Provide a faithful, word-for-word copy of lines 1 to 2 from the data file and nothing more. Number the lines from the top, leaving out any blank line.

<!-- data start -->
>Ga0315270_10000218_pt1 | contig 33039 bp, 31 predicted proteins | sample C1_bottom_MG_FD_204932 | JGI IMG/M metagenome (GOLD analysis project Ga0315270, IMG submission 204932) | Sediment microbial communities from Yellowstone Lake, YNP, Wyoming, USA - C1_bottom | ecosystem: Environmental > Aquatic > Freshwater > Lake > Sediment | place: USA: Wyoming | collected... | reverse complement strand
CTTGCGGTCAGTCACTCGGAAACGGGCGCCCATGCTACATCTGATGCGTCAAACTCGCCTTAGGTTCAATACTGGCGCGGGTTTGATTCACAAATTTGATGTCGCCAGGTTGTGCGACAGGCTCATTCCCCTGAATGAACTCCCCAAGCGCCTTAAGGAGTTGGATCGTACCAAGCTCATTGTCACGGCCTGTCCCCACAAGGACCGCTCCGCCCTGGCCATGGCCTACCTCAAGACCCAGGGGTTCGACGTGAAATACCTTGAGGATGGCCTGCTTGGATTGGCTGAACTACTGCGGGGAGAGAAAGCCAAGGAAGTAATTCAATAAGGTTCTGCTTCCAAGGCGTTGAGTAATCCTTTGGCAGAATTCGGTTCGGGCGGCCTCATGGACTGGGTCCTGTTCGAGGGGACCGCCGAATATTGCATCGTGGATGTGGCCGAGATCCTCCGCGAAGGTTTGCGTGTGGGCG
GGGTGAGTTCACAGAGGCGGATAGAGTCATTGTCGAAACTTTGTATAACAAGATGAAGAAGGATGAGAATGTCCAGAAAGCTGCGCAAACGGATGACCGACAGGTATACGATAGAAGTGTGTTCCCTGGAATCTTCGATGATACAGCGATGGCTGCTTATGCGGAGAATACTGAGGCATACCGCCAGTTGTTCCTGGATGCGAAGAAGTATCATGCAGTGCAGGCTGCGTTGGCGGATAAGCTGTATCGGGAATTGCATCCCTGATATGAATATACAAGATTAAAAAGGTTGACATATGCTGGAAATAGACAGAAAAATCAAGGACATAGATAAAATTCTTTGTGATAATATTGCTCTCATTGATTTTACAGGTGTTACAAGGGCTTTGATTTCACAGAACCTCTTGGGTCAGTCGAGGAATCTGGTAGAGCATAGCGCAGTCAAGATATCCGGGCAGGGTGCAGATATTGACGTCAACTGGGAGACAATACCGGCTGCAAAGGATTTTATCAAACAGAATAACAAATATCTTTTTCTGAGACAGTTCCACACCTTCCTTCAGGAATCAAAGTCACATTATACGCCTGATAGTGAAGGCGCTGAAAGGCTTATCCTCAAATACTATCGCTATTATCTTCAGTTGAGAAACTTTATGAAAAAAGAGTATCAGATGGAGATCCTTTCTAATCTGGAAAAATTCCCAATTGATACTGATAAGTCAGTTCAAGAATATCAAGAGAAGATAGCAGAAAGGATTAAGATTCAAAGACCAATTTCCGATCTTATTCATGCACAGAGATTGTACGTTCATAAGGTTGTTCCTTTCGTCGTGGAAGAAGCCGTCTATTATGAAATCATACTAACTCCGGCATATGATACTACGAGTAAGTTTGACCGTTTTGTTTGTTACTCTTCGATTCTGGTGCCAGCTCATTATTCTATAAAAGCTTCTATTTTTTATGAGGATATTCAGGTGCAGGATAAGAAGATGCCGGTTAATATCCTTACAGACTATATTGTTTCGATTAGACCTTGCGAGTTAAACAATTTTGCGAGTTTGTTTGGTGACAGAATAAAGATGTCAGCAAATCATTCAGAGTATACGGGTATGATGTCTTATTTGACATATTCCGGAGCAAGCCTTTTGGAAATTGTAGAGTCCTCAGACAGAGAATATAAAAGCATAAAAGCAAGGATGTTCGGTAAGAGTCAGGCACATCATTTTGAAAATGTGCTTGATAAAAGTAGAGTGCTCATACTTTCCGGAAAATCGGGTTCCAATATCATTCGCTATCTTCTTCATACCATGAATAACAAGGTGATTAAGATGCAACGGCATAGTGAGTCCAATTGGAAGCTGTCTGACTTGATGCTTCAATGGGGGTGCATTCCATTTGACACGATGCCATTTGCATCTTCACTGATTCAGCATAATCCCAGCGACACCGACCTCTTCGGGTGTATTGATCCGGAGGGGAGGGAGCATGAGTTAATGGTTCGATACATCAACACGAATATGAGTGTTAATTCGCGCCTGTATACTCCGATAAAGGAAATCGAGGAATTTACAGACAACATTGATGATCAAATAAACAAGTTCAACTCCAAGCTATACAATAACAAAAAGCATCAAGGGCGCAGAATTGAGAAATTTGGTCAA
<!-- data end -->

>Ga0315270_10000218_pt1 | contig 33039 bp, 31 predicted proteins | sample C1_bottom_MG_FD_204932 | JGI IMG/M metagenome (GOLD analysis project Ga0315270, IMG submission 204932) | Sediment microbial communities from Yellowstone Lake, YNP, Wyoming, USA - C1_bottom | ecosystem: Environmental > Aquatic > Freshwater > Lake > Sediment | place: USA: Wyoming | collected... | reverse complement strand
CTTGCGGTCAGTCACTCGGAAACGGGCGCCCATGCTACATCTGATGCGTCAAACTCGCCTTAGGTTCAATACTGGCGCGGGTTTGATTCACAAATTTGATGTCGCCAGGTTGTGCGACAGGCTCATTCCCCTGAATGAACTCCCCAAGCGCCTTAAGGAGTTGGATCGTACCAAGCTCATTGTCACGGCCTGTCCCCACAAGGACCGCTCCGCCCTGGCCATGGCCTACCTCAAGACCCAGGGGTTCGACGTGAAATACCTTGAGGATGGCCTGCTTGGATTGGCTGAACTACTGCGGGGAGAGAAAGCCAAGGAAGTAATTCAATAAGGTTCTGCTTCCAAGGCGTTGAGTAATCCTTTGGCAGAATTCGGTTCGGGCGGCCTCATGGACTGGGTCCTGTTCGAGGGGACCGCCGAATATTGCATCGTGGATGTGGCCGAGATCCTCCGCGAAGGTTTGCGTGTGGGCG